The Huffington Post has a nice piece on the ways that Missouri House speaker, Republican Tim Jones, is trying to have his cake and eat it too when it comes to his past ties to looneytunes birther Orly Taitz. On the one hand, he rather ambiguously implies that he disavows his past birther activism, the result, he declares, of being importuned by a “very personal constituent of mine.” (Huh? What could he be trying to tell us – a “very personal” constituent?) On the other hand, he’s currently trying to raise money off the fact that his past stupidity has been roundly mocked in various, putatively liberal venues. The telling passage:
George Connor, a political science professor at Missouri State University, said he does not believe that Jones’s involvement in the birther movement will cause the lawmaker long-term harm, at least in state Republican circles. Connor said as Republican primaries become increasingly conservative, Jones’s ties to birtherism could in fact help his electoral chances.
“If Tim Jones would have any political trouble from this issue, it would be distancing himself from it,” Connor said of the birther movement. “The challenge to Republicans in Missouri is from the right. I don’t see the birther issue or his stance on it becoming an issue. For the most part, everyone is past that.”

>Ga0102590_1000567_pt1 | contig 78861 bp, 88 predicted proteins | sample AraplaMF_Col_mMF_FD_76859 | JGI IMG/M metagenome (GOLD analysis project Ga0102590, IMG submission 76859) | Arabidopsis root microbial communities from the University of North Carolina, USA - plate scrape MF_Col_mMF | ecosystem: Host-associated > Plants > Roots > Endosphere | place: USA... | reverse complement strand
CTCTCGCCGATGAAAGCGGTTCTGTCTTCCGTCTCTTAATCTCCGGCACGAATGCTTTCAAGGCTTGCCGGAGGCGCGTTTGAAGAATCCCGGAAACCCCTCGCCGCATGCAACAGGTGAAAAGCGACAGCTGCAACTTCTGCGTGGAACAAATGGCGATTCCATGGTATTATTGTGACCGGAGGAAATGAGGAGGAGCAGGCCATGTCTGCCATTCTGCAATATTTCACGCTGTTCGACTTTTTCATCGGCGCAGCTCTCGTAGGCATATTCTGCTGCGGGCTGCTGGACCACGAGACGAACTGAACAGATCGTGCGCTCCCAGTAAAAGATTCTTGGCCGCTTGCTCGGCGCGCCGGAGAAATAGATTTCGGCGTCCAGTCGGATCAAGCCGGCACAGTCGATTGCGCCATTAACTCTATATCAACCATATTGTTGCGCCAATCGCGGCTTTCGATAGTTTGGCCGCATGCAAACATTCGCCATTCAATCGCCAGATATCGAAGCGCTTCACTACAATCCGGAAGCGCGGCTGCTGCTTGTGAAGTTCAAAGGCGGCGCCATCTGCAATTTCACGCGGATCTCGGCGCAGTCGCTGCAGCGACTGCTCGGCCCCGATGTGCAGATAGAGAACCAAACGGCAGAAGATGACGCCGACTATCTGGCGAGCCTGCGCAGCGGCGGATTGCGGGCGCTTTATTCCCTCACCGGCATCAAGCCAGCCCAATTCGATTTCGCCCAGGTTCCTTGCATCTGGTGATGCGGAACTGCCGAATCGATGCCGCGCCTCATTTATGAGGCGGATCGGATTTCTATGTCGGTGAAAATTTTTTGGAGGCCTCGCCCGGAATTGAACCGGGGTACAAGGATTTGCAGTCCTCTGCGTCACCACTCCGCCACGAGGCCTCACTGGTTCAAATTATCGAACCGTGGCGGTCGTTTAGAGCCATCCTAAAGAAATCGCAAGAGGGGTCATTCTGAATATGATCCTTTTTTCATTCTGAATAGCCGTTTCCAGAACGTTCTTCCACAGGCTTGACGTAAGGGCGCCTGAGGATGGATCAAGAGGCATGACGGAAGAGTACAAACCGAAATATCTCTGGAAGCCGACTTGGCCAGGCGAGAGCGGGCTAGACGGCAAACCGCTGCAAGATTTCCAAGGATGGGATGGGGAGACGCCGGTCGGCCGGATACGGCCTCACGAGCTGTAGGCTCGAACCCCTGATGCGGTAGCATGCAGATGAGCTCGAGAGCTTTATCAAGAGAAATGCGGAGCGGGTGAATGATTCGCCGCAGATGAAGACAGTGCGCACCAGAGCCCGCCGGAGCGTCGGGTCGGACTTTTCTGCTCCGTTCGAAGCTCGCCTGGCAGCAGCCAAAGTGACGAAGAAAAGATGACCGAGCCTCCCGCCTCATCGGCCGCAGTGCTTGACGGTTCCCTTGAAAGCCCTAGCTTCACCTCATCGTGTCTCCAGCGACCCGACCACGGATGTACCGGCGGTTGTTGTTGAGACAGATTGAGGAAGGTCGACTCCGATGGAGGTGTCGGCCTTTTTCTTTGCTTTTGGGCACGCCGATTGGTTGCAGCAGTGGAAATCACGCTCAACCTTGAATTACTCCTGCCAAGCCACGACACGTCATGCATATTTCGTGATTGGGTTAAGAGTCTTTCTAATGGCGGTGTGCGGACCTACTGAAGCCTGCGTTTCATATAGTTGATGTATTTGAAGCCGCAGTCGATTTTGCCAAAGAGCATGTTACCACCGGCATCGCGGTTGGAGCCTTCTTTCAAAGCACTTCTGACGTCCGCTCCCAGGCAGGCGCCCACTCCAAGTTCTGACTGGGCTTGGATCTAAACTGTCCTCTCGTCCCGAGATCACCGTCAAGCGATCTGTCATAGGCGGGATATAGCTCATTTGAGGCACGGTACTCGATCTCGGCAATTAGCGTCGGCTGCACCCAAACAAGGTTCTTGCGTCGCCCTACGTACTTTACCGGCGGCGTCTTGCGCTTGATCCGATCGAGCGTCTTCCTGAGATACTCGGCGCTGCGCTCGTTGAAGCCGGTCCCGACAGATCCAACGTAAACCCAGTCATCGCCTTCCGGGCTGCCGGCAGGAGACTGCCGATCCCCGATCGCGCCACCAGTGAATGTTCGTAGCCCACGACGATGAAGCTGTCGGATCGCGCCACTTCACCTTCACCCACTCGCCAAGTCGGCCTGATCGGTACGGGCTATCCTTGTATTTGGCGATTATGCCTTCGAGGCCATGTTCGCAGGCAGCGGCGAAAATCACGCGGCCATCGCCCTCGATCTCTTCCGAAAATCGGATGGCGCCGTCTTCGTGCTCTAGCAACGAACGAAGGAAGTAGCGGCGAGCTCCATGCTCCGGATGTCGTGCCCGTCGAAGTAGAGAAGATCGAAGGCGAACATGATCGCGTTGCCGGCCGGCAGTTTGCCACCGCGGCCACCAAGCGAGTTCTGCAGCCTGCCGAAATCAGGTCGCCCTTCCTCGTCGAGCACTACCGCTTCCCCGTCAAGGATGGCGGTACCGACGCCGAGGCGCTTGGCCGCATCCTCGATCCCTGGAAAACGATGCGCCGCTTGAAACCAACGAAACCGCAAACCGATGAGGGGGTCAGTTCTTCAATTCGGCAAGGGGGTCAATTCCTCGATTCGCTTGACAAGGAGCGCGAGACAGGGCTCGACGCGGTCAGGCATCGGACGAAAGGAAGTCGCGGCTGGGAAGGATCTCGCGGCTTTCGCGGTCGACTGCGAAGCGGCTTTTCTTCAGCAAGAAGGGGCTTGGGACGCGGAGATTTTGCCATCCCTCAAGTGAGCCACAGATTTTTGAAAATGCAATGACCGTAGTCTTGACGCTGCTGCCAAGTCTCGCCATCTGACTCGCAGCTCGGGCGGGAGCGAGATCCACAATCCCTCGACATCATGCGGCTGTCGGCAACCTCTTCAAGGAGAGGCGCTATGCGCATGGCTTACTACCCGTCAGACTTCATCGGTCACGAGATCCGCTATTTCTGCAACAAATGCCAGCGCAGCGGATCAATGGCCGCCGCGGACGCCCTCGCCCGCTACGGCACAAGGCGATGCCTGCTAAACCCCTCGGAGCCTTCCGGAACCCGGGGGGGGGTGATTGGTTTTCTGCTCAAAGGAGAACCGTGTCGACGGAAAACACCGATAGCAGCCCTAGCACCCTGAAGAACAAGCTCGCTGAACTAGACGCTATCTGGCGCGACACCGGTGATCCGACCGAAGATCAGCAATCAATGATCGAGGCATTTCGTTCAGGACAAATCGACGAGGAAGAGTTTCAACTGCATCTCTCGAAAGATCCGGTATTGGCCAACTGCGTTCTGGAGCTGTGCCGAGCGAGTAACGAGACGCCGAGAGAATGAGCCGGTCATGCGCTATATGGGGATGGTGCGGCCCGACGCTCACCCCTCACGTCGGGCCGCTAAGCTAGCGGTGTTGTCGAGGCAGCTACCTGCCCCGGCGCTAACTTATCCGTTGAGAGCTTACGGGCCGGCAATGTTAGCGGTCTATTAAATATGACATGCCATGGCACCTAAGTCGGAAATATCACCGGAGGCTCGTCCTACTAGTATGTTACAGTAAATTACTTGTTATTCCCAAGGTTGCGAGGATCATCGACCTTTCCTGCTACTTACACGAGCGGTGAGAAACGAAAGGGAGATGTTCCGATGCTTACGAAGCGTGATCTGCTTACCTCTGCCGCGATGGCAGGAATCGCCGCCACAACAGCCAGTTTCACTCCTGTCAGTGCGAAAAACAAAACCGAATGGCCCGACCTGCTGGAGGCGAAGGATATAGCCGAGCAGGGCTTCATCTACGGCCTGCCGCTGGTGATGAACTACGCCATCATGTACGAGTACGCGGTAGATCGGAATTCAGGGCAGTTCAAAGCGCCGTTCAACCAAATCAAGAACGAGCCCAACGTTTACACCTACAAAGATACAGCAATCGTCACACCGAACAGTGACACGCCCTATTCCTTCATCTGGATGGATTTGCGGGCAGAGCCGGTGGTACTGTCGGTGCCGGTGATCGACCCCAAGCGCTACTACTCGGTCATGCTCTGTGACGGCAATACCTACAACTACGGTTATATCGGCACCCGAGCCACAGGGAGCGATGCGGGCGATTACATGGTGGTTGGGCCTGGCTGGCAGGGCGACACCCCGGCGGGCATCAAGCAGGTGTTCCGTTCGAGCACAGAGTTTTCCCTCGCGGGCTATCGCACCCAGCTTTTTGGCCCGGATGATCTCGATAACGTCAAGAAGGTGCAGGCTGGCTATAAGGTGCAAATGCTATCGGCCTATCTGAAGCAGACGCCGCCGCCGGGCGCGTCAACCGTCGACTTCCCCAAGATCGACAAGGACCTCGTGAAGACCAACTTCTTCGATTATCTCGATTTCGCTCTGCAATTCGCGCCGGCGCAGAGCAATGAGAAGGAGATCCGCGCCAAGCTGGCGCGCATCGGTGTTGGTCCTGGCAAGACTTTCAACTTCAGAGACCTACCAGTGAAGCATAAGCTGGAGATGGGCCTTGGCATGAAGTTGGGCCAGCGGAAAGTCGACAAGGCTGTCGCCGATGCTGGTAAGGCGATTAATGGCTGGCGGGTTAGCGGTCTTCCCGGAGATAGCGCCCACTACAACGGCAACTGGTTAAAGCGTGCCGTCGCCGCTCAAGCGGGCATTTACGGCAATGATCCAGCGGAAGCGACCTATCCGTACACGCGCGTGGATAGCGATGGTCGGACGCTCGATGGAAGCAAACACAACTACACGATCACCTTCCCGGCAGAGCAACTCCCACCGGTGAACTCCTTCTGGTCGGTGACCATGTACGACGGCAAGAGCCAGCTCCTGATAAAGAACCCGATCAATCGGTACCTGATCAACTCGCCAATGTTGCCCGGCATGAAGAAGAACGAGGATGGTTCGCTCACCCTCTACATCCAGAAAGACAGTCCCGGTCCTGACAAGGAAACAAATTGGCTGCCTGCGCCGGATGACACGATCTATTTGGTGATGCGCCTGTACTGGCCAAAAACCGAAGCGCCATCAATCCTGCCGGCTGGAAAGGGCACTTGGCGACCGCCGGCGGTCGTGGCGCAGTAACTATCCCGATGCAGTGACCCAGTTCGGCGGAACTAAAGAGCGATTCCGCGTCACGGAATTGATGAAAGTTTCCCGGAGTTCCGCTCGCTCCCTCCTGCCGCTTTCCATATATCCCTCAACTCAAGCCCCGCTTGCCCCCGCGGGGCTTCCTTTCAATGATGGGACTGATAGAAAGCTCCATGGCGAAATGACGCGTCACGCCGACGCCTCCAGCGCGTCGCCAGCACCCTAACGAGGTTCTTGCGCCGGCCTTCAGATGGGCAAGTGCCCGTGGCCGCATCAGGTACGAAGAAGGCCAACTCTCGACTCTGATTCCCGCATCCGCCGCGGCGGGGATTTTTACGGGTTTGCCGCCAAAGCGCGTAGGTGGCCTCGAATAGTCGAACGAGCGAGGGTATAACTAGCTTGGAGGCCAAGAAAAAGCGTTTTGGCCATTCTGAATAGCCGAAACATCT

On the topic of the Republican party’s current effort to paint itself out of the “crazy, old, white dudes” corner it now seems to occupy, one commentator, I can’t remember who, noted that while national level GOPers were at least trying to be more circumspect in their self-presentation, if not in actual policies, there are still plenty of “wild things” at large at the state level. This particular Tim Jones dilemma, to be a birther or not to be, might just offer a heaping serving of the pudding that proves that particular observation.
Addenda: Steve Benen weighs in on the GOP dilemma mirrored in Tim Jone’s effort to find a comfortable equilibrium between the respectable and The Crazy:
We talked last week about the new Republican effort to “marginalize” the “cranks, haters, and bigots,” but as we’re reminded regularly, it’s extremely difficult for a political party to ostracize such a significant chunk of its own membership.
[…] the problem isn’t that Republicans have some “cranks, haters, and bigots”; the problem is that Republicans are a radicalized party in which “cranks, haters, and bigots” routinely dominate.
If the GOP intends to stop being, in Bobby Jindal’s words, the “stupid party,” they have a long way to go.